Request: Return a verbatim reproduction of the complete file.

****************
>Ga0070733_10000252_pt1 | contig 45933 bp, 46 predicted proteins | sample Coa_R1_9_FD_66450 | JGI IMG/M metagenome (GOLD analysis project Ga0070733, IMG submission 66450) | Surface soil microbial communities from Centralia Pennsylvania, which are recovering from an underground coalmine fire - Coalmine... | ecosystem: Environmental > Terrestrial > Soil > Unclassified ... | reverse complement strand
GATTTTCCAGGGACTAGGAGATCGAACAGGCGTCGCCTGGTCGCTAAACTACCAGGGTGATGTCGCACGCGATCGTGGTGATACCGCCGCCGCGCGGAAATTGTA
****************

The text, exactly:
>Ga0070733_10000252_pt1 | contig 45933 bp, 46 predicted proteins | sample Coa_R1_9_FD_66450 | JGI IMG/M metagenome (GOLD analysis project Ga0070733, IMG submission 66450) | Surface soil microbial communities from Centralia Pennsylvania, which are recovering from an underground coalmine fire - Coalmine... | ecosystem: Environmental > Terrestrial > Soil > Unclassified ... | reverse complement strand
GATTTTCCAGGGACTAGGAGATCGAACAGGCGTCGCCTGGTCGCTAAACTACCAGGGTGATGTCGCACGCGATCGTGGTGATACCGCCGCCGCGCGGAAATTGTA